Additionally, there is of course attribution error, or mistakes we make in attributing motives to other people’s behavior. Another mode of distortion is based on confirmation bias, which describes how people look for information that supports their interpretation of the event and rejects or dismisses something that conflicts with it. In a recent, tragic example, when Russian people are shown photos of bombed civilian apartments, they may dismiss that information because it does not fit with the state-sanctioned narrative of “bombing only military objects.”
Finally, consider the role of moral transgression and the concept of the group mind. There is a long history of observed differences between the individual and group that can be traced back to Plato’s Republic. In more recent times, the discussion has related to crowd behavior and the group mind. Lebon argues that individuals who join groups tend to regress to primitive mental states, become vulnerable to losing moral standards and inhibitions, and become prone to competitive, barbaric acts, including violence—all presumably because of the emergence of a group mind.
Sadly, the Ukraine invasion is not the first case of Russia’s deviant behavior, even recently. We’ve witnessed cyberattacks and various doping scandals at the Olympics, for example. But such nefarious activities are often justified as Russia not being a well-off country and having some type of right to use unethical ways to level the playing field. We have seen parallels of this line of thinking with justifying property crimes as a way of distributing wealth, especially in cases of extreme disparity.
How to overcome information distortion
All of these biases and sources of distortion likely played some role in shaping the opinions Russians have expressed and explains why those attitudes are so strongly held and resistant to change. But what is one to do? How can the individual, apart from the group, combat these effects in the face of overwhelming evidence?
Here are three ways to overcome the biases surrounding information distortion:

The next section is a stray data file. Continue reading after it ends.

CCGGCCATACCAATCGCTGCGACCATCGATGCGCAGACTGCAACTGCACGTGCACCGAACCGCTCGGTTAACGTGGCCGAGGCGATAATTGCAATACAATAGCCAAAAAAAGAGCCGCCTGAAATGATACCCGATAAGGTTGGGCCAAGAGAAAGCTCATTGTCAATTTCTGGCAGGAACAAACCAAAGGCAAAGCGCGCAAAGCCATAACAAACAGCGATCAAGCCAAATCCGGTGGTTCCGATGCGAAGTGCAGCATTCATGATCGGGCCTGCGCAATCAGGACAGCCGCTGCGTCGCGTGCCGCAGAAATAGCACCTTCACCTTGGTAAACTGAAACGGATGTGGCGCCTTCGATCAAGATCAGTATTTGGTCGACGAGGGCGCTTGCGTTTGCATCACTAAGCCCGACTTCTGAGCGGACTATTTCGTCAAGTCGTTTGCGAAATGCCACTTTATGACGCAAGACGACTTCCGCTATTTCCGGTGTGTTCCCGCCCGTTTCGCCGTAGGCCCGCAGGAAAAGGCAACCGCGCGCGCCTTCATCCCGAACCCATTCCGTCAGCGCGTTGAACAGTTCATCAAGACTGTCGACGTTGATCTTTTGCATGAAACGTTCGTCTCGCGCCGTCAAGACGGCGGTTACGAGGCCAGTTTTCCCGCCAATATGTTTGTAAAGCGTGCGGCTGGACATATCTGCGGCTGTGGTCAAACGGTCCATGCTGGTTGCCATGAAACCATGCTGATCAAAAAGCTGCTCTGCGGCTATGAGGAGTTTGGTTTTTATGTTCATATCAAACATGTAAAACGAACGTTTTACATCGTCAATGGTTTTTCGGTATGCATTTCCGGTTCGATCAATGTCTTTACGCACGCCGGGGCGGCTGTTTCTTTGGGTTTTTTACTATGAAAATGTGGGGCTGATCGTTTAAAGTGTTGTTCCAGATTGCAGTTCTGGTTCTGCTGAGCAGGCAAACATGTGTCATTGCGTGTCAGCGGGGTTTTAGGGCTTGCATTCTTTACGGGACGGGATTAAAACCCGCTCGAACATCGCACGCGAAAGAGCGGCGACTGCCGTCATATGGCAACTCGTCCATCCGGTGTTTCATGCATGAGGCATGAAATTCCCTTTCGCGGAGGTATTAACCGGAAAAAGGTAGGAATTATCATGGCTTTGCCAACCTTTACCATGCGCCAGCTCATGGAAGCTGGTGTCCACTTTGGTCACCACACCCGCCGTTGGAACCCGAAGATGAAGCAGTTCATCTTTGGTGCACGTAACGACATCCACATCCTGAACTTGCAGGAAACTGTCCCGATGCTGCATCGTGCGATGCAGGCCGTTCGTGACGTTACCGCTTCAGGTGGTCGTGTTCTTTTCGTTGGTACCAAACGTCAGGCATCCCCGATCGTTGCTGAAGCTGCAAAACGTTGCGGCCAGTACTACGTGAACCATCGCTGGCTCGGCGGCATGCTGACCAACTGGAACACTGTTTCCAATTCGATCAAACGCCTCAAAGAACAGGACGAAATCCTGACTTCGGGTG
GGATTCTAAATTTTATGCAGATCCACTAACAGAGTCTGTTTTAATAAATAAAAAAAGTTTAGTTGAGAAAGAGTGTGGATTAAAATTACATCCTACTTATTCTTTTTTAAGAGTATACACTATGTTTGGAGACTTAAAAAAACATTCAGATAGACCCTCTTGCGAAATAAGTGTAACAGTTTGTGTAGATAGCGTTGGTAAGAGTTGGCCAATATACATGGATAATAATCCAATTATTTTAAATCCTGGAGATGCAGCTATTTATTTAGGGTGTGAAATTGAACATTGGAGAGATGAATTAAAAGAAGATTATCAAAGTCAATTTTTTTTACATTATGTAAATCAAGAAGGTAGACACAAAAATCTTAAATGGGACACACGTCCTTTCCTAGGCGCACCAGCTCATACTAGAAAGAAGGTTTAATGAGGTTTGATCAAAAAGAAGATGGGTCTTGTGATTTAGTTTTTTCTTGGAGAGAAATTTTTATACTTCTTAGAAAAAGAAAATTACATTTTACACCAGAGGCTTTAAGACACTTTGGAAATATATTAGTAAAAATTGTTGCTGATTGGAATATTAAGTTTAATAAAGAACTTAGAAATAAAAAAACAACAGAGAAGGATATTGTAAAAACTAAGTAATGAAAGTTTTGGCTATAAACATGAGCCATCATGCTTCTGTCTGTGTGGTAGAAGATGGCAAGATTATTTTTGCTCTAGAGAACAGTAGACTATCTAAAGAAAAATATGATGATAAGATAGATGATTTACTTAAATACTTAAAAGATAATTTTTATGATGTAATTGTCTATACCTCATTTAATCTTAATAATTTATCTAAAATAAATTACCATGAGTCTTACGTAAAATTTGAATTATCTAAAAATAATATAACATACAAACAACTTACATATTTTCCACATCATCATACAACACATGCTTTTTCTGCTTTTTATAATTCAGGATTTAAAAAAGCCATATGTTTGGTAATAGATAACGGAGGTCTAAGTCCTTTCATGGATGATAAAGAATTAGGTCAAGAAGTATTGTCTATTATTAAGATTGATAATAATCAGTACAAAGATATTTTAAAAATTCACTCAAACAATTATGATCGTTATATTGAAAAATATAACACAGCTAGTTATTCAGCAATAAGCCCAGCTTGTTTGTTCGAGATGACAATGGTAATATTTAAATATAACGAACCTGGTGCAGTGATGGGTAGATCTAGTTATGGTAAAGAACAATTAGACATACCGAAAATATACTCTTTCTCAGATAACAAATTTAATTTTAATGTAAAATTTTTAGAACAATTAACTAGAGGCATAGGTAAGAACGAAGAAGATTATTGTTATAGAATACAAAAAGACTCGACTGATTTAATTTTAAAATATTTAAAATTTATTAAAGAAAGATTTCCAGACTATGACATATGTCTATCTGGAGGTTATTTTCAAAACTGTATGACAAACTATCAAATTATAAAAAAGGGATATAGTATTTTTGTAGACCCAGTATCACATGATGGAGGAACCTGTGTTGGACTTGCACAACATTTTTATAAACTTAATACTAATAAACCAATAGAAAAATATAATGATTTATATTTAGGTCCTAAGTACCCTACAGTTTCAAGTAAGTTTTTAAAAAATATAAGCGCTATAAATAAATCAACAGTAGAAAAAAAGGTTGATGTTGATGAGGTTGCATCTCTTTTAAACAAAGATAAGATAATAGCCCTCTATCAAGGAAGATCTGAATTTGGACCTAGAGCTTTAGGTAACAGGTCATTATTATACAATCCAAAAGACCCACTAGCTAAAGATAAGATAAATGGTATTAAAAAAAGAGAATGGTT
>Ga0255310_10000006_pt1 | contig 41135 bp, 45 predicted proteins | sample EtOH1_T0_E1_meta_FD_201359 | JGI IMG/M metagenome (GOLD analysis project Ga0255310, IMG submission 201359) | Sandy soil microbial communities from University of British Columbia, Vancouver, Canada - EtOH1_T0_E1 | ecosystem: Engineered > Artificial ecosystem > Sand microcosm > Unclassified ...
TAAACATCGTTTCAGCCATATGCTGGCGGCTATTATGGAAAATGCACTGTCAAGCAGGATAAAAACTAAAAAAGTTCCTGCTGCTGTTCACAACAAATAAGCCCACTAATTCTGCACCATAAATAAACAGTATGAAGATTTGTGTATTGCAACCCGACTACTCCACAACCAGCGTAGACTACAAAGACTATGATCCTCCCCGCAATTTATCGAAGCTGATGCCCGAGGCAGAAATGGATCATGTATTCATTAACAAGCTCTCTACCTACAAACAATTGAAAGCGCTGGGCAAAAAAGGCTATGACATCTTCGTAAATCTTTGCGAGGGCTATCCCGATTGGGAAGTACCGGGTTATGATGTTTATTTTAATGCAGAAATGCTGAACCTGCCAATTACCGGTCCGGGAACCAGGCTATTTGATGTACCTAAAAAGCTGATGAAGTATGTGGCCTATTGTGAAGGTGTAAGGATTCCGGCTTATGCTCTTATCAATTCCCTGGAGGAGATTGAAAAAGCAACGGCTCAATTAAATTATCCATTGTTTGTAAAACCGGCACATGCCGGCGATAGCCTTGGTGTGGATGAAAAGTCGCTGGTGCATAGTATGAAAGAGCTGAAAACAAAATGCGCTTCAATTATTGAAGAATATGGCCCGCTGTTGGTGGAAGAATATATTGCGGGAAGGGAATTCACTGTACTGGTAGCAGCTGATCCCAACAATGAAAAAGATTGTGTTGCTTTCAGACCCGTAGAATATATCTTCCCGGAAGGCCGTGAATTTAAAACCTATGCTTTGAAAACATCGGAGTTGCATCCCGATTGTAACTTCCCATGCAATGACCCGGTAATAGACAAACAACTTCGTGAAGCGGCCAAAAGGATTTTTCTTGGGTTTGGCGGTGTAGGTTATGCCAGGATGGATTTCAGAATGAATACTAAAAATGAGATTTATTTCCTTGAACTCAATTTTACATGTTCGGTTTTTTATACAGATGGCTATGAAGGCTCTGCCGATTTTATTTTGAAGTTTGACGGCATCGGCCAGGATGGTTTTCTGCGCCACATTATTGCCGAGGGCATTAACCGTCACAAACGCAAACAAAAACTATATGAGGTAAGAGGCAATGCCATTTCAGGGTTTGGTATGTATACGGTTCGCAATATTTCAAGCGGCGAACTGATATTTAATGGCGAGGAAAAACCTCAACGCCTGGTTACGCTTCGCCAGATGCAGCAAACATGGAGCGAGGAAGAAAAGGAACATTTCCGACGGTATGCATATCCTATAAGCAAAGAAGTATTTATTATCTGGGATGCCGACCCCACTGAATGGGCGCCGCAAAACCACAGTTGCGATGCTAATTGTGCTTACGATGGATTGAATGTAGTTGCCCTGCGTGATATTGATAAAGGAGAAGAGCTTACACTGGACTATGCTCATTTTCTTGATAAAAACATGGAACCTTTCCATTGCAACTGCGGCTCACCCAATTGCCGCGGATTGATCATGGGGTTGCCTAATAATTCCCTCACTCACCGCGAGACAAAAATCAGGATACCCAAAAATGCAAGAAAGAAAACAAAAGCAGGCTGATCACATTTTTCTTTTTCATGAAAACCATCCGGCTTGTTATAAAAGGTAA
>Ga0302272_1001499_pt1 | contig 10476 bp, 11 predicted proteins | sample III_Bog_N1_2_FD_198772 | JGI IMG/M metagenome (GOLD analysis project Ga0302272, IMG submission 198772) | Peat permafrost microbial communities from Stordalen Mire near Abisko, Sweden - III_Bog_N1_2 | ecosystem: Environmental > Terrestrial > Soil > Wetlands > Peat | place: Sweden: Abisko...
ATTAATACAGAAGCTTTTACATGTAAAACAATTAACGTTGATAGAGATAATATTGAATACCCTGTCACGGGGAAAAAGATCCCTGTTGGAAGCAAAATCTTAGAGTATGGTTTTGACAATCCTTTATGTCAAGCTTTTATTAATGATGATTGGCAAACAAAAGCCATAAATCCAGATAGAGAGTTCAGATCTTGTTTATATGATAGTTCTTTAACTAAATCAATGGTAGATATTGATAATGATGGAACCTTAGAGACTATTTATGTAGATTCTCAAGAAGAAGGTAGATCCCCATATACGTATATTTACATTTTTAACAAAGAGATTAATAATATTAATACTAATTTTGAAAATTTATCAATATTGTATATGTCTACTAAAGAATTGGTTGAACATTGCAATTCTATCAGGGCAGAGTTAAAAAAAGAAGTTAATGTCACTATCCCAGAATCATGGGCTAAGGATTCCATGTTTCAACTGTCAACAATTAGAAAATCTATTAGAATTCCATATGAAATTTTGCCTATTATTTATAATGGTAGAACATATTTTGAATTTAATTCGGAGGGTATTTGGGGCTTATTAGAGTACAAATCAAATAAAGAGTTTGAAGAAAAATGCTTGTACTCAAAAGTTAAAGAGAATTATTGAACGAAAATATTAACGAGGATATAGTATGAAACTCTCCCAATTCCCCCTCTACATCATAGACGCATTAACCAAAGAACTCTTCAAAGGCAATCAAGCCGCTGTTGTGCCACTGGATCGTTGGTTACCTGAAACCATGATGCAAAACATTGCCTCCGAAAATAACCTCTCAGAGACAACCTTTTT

- Carefully consider decision alternatives and use all available information. While considering other sources might not be practical in Russia now (after all, that’s why independent news sources have been silenced there), it is possible for others to consume information from sources you would not naturally be inclined to read. If you lean to the left, read the Wall Street Journal or National Review regularly. If you are conservative, take a look at the Nation or New York Times.
- Analyze information by considering which facts support a certain opinion, which facts contradict a certain opinion and which facts are neutral. I practice this approach to processing information with my students. They have to come up with a system to analyze facts to help them decide on a key suspect who’s stealing technology from a company.
- Have moral standards. Here are some questions I put to my negotiation class: How would you feel if someone used this unethical tactic on you? Would you feel comfortable advising someone else to use this tactic? What would the result be in society if everyone bargained in this manner?
Returning to the question: How to justify an invasion? Some of the justifications given to me by my friends reminded me of Star Wars mythology, recalling Anakin Skywalker going to the Dark Side and justifying violence to “maintain peace.”
The rationale I have been told for Russia’s invasion of Ukraine sounds all too familiar. The pity is that we are not talking about a Hollywood movie but real lives and massive human suffering due to a fallacious tale. That tale, because of the strong biases and tendencies at play, was relatively easy to spin—but will be hard to undo.
This article was first published by Psychology Today.
Kate Bezrukova, PhD, is an associate professor of organization and human resources in the University at Buffalo School of Management. She is an expert on team chemistry, managing a diverse workforce, negotiations and gender, and conflict management. Her research examines group faultlines, diversity, and conflict evolution and management.